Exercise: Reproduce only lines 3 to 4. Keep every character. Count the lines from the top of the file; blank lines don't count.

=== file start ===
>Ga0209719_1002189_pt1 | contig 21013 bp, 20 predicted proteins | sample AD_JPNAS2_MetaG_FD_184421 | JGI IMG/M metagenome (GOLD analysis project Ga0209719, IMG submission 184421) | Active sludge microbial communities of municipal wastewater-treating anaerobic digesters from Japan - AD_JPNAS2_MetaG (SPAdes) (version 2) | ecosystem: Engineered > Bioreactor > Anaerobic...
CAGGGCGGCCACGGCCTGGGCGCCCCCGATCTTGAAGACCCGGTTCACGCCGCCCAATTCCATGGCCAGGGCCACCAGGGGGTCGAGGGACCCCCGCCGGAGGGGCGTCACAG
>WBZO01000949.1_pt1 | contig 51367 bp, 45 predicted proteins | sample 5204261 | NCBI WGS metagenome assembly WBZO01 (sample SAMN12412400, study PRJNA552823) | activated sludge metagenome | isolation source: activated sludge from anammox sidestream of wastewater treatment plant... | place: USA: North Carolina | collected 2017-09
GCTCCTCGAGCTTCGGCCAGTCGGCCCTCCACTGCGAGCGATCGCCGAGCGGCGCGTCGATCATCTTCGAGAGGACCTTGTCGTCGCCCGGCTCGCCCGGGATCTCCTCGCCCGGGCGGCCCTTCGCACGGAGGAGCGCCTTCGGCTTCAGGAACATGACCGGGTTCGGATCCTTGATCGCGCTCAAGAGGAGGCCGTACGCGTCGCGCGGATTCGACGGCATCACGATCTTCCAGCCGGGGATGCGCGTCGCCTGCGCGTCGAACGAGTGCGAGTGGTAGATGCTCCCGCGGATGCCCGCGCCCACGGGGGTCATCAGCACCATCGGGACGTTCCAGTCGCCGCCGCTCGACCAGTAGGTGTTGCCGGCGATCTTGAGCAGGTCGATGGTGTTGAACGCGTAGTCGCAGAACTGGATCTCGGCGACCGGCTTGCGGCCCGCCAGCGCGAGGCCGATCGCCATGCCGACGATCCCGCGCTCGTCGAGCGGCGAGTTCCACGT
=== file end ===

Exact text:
>WBZO01000949.1_pt1 | contig 51367 bp, 45 predicted proteins | sample 5204261 | NCBI WGS metagenome assembly WBZO01 (sample SAMN12412400, study PRJNA552823) | activated sludge metagenome | isolation source: activated sludge from anammox sidestream of wastewater treatment plant... | place: USA: North Carolina | collected 2017-09
GCTCCTCGAGCTTCGGCCAGTCGGCCCTCCACTGCGAGCGATCGCCGAGCGGCGCGTCGATCATCTTCGAGAGGACCTTGTCGTCGCCCGGCTCGCCCGGGATCTCCTCGCCCGGGCGGCCCTTCGCACGGAGGAGCGCCTTCGGCTTCAGGAACATGACCGGGTTCGGATCCTTGATCGCGCTCAAGAGGAGGCCGTACGCGTCGCGCGGATTCGACGGCATCACGATCTTCCAGCCGGGGATGCGCGTCGCCTGCGCGTCGAACGAGTGCGAGTGGTAGATGCTCCCGCGGATGCCCGCGCCCACGGGGGTCATCAGCACCATCGGGACGTTCCAGTCGCCGCCGCTCGACCAGTAGGTGTTGCCGGCGATCTTGAGCAGGTCGATGGTGTTGAACGCGTAGTCGCAGAACTGGATCTCGGCGACCGGCTTGCGGCCCGCCAGCGCGAGGCCGATCGCCATGCCGACGATCCCGCGCTCGTCGAGCGGCGAGTTCCACGT